Friday, April 8, 2011

Emotions Immemorial

Tonight was opening night in Fairbanks. While there is still much work to accomplish for the rest of the tour, having this first show is such a relief, the culmination of so much work. It has been a long road to this night, which included the 360 miles of road from Anchorage.

Keep in mind, we've done this play before. We started writing it three years ago. It premiered , with us in the roles of Tulu and Miti, two years ago in Anchorage. An intense dramaturgical process through Native Voices at the Autry in San Diego last year. And performances in Homer and Palmer in February this year.

However, what I want to address tonight is the joy of continued discovery. You might think, after working on and performing a play a certain number of times, it might begin to get boring. But I can tell you that is far from the truth.

Tonight is a perfect example. In the scene Father and Daughter, a scene we've done plenty of times, rehearsed alot, 'cause of the meaty dialogue (props to Allison for writing such a brilliant scene), I discovered an entirely new aspect to my character and the scene. To give a short run down, this is a scene in which my daughter, Miti, works for a Native corporation. I, Tulu, an older gentleman, am the tribal president. Essentially, Miti is trying to convince me that oilfield development is good for our village. Tulu has a different opinion.

Previously, when we did this scene, I saw it as an intersting and fun intellectual battle between a father and daughter, and I get to be obstinate, which is always fun as an actor. But tonight, something hit me. The scene also reveals that Miti is soon to be married. I realized that I'm going to lose my daughter, not only to her corporate views, but to the rest of her life beyond me. And somewhere between the ice disappearing and my daughter disappearing, I become a very lonely father.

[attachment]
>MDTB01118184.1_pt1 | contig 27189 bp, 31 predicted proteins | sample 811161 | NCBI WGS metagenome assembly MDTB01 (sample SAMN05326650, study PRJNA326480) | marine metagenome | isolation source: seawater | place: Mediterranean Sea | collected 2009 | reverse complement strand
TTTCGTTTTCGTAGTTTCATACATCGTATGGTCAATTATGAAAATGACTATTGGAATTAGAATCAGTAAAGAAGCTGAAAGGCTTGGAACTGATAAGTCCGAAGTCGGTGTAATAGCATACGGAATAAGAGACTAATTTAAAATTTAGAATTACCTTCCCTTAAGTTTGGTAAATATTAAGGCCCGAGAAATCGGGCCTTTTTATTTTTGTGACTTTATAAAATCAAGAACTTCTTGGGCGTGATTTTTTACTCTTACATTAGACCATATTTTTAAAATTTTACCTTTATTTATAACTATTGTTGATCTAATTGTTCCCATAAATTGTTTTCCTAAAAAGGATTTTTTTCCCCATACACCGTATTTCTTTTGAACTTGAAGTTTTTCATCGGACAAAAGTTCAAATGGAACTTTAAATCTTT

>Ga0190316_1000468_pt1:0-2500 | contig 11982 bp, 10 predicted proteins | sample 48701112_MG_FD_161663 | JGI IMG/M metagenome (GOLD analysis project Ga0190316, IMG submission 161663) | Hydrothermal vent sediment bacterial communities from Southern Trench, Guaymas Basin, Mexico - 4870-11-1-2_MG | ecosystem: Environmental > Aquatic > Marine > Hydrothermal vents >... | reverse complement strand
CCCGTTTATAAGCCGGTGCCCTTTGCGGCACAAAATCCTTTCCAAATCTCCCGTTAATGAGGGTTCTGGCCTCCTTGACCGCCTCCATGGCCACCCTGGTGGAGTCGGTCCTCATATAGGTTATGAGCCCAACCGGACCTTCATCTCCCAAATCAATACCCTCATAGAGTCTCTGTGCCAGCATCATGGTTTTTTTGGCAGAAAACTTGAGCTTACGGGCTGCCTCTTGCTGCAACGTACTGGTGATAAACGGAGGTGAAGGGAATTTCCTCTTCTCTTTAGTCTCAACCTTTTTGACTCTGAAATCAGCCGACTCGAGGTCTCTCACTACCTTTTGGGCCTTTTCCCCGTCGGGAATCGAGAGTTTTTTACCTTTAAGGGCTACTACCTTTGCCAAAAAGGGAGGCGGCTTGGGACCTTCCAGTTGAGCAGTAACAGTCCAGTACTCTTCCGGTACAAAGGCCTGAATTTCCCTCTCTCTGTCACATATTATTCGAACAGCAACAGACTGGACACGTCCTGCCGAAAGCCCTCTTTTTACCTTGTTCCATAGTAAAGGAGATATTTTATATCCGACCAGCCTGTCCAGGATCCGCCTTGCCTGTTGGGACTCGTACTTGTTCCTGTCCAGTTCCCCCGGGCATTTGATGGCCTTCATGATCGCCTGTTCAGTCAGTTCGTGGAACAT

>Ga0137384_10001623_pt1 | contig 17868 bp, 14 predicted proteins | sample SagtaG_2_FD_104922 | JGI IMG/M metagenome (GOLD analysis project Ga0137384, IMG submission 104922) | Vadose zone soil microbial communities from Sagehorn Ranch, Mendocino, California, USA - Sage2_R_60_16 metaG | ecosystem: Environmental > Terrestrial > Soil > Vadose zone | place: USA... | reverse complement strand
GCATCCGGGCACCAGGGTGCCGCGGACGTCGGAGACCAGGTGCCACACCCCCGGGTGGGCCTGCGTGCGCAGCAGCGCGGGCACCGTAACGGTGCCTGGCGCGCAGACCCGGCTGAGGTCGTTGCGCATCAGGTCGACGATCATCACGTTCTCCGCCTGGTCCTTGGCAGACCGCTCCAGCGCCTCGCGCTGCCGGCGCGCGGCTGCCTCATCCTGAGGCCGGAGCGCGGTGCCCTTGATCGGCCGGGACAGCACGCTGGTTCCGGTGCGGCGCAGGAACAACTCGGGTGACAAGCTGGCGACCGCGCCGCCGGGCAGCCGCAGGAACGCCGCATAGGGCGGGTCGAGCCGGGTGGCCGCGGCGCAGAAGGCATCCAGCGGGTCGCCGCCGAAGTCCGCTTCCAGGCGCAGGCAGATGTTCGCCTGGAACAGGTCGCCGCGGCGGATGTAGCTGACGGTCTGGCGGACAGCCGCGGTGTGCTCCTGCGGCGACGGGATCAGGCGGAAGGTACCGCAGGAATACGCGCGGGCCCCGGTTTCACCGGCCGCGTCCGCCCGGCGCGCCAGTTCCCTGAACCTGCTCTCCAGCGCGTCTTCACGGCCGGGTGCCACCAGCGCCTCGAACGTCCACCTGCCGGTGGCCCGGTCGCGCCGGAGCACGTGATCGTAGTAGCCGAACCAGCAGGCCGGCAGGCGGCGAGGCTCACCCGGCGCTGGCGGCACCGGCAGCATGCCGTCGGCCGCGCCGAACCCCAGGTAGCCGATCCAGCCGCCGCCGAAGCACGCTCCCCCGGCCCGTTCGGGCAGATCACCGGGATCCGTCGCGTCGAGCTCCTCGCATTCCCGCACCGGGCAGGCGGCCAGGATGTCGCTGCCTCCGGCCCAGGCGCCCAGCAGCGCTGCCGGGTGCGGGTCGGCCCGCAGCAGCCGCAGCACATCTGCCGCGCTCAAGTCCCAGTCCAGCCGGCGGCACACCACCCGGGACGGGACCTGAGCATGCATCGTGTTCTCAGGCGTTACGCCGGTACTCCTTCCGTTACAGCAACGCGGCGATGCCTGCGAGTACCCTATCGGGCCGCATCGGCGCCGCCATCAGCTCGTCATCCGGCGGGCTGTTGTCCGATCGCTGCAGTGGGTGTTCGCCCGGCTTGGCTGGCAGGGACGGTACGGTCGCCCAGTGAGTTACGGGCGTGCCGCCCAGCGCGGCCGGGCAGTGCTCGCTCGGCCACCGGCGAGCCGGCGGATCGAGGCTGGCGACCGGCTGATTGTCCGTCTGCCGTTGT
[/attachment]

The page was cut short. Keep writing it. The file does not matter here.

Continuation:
Acting challenge! Inupiaq gentlemen in their 50s or 60s are not known for being founts of emotion, especially tears. And yet, I felt real emotion about the scene. Another realization was about what strength and conviction it takes to be a leader, to always appear strong and in control, even if your heart is breaking.

Further acting challenge! How do you let the audience inside? How do you let them know what' is going on inside, but still have the vision of strength and conviction?

Writing challenge! I honestly can't explain it. It amazes me, still, how a character can really assert themselves onto you as an actor, to the point that you don't necessarily feel in control. But, you are not out of control, either. And what tremendous trust it takes to allow a character to have such a life within you. But also the trust the character must have to feel it truly is free within us to explore him or herself.

And, in the end, I marvel at how a story can have so many levels, that it never gets boring to perform.

There is so much more to talk about: After show conversations, all the work a tour requires, other aspects of the teatre life. But for now, I'm exhausted. Time to take a nice hot bath, see the cool videos I know Allison is uploading right now, and get a really good night sleep. Ten more shows, and lots of things to write about.

Come see the show, post a video, audio or written account of your experience with the play, and help us get the word out to others. Starving artist should just be a metaphor, not a reality. LOL

Thank you all for your support.

Tulu . . . I mean . . . Jack.

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